SARS-CoV-2 Contamination of Air, Surfaces Examined in ICU, WardsLast Updated: April 15, 2020. Considerable severe acute respiratory syndrome coronavirus-2 contamination of air and object surfaces is reported in intensive care units and general coronavirus disease 2019 wards, according to a study published online April 10 in Emerging Infectious Diseases, a publication of the U.S. Centers for Disease Control and Prevention.
WEDNESDAY, April 15, 2020 (HealthDay News) -- Considerable severe acute respiratory syndrome coronavirus-2 (SARS-CoV-2) contamination of air and object surfaces is reported in intensive care units (ICUs) and general coronavirus disease 2019 (COVID-19) wards (GW), according to a study published online April 10 in Emerging Infectious Diseases, a publication of the U.S. Centers for Disease Control and Prevention.
Zhen-Dong Guo, from the Academy of Military Medical Sciences in Beijing, and colleagues tested air and surface samples to examine the distribution of SARS-CoV-2 in two hospital wards in Wuhan, China, from Feb. 19 through March 2, 2020. Swab samples were collected from potentially contaminated objects in the ICU and GW.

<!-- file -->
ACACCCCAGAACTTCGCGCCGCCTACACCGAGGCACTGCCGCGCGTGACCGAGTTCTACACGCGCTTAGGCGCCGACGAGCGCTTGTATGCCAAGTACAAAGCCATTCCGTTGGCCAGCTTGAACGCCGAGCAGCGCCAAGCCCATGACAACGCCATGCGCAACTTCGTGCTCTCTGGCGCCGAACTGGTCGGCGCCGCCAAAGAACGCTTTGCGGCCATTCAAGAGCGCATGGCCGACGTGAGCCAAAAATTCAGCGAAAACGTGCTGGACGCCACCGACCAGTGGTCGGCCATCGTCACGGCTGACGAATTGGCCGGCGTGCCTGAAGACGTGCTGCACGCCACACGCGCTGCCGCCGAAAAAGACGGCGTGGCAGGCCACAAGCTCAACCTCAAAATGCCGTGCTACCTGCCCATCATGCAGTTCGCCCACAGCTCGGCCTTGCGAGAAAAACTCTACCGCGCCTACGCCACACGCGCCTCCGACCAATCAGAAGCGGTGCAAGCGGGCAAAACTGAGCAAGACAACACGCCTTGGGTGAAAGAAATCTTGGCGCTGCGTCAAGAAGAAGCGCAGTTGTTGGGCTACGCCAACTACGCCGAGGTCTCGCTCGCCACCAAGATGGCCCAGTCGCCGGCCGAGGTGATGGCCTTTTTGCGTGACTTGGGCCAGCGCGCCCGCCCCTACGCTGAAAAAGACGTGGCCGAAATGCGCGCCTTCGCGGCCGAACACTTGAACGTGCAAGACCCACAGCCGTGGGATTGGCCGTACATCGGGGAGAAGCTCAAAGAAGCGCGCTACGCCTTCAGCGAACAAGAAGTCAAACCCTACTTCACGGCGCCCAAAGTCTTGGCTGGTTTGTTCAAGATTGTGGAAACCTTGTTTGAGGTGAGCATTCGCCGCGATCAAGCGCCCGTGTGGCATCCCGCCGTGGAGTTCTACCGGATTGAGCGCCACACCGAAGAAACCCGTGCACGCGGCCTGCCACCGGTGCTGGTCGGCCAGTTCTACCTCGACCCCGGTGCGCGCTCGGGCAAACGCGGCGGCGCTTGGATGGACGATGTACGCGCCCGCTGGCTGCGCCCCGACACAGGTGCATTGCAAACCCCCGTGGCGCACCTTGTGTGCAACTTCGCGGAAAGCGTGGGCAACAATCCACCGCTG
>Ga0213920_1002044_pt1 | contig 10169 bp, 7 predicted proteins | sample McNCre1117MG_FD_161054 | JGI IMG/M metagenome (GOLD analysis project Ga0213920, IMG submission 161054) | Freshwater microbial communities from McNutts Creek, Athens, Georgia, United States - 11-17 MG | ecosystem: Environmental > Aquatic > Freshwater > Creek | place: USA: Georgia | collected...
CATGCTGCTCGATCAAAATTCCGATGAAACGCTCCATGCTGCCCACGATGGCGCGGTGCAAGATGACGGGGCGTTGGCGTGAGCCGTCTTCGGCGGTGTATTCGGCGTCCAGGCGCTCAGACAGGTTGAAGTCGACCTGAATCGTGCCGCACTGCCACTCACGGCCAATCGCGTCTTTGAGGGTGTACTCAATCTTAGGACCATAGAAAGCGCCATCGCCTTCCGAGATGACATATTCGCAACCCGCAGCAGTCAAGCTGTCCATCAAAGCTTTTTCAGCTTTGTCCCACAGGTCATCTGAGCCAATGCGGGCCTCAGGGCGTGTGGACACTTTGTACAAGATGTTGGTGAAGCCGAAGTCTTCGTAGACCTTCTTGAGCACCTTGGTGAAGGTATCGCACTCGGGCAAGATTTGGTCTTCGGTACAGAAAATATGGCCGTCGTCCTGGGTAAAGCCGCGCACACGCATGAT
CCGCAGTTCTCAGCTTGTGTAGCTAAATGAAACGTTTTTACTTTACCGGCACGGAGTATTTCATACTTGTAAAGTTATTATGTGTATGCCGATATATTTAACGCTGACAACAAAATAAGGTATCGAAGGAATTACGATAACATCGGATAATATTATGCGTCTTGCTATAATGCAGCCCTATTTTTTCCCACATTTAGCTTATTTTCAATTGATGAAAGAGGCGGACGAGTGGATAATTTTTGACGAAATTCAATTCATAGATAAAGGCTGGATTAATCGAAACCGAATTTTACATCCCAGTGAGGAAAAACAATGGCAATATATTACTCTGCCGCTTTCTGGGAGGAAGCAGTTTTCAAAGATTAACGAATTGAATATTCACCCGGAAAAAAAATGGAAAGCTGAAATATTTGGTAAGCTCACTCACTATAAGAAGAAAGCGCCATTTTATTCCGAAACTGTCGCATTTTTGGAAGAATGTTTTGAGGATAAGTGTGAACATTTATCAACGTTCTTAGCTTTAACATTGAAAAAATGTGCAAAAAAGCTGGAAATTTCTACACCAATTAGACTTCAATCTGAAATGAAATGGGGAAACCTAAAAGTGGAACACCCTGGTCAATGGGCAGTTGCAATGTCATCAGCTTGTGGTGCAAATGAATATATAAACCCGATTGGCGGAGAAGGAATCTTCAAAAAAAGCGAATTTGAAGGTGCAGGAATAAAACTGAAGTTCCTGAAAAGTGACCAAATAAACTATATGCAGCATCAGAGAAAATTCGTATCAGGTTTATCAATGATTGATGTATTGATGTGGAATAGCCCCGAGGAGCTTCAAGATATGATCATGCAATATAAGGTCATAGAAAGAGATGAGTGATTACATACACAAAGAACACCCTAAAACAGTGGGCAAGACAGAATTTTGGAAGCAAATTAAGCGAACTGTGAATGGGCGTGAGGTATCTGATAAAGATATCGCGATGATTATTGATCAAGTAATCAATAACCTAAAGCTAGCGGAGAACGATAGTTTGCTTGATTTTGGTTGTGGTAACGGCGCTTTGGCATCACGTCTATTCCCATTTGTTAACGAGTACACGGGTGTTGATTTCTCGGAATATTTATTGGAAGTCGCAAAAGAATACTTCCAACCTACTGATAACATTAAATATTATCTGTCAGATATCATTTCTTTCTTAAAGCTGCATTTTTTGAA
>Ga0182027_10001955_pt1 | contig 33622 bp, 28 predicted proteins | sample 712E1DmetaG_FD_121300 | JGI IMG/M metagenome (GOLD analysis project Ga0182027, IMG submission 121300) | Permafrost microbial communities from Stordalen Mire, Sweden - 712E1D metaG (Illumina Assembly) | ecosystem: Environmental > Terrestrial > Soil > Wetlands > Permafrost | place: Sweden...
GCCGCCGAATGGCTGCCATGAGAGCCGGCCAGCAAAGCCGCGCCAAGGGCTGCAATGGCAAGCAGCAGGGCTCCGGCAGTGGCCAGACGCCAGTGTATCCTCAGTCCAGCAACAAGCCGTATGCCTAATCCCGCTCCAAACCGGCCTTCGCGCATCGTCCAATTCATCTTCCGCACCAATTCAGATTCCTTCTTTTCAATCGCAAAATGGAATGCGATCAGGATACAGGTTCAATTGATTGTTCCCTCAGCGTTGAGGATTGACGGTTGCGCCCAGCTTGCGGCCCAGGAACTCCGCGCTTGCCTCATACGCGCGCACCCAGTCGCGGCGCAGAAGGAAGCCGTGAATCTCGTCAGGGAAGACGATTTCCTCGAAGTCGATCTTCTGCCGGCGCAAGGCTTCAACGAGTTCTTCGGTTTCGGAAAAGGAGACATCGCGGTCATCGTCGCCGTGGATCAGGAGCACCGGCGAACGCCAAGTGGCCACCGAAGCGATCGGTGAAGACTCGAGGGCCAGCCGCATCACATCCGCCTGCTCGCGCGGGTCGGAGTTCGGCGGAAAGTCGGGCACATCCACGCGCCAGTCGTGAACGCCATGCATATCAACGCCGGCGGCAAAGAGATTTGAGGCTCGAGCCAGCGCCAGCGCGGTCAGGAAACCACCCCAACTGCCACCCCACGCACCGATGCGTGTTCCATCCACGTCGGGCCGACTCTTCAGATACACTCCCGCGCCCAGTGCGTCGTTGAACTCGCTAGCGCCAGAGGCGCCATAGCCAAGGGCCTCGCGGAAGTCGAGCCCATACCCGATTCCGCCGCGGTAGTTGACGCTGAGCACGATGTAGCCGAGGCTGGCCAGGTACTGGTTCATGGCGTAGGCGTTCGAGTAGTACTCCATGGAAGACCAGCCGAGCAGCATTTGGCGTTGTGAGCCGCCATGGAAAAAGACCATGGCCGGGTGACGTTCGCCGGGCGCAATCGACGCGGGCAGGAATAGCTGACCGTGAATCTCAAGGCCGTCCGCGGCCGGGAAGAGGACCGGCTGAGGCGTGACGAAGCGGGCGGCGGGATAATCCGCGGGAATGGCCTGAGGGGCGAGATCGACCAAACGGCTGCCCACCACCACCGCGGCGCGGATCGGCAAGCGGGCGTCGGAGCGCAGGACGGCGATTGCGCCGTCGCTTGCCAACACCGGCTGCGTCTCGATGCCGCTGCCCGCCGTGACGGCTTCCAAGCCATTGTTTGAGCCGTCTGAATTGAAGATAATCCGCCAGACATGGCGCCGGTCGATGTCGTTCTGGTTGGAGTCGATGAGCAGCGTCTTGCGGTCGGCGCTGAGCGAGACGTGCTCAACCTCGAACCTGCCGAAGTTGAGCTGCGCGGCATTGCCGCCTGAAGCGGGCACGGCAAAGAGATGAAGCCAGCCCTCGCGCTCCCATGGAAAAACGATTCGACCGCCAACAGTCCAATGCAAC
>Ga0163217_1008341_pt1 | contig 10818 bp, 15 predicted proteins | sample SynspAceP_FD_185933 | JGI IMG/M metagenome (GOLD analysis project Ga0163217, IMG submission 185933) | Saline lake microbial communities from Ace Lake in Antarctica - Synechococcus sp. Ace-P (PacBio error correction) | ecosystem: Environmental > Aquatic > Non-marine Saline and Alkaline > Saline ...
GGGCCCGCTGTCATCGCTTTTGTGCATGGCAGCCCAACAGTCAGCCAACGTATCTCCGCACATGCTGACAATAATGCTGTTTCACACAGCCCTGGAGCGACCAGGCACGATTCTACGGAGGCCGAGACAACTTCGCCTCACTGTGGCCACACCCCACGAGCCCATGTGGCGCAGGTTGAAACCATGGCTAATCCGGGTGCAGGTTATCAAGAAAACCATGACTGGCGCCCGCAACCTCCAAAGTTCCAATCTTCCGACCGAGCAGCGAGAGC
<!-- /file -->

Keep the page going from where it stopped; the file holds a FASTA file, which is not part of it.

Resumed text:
The researchers found that the rate of positivity was higher in the ICU than the GW (43.5 versus 7.9 percent). The rate of positivity was relatively high for floor swab samples (70 and 15.4 percent in the ICU and GW, respectively). Half of the samples from the soles of ICU medical staff shoes were positive. The rates of positivity were also relatively high for the surface of objects frequently touched by medical staff or patients, with the highest rates for computer mice (75 and 20 percent in the ICU and GW, respectively). In samples from sleeve cuffs and gloves of medical staff, sporadic positive results were obtained. Positive results were obtained for 35 and 12.5 percent of air samples collected from the ICU and GW, respectively. Rates of positivity for SARS-CoV-2 aerosol transmission were 35.7, 44.4, and 12.5 percent near air outlets, in patients' rooms, and in the doctors' office area.
"These findings indicate that virus-laden aerosols were mainly concentrated near and downstream from the patients," the authors write. "However, exposure risk was also present in the upstream area; on the basis of the positive detection result from site 3 (doctors' office area), the maximum transmission distance of SARS-CoV-2 aerosol might be 4 m."
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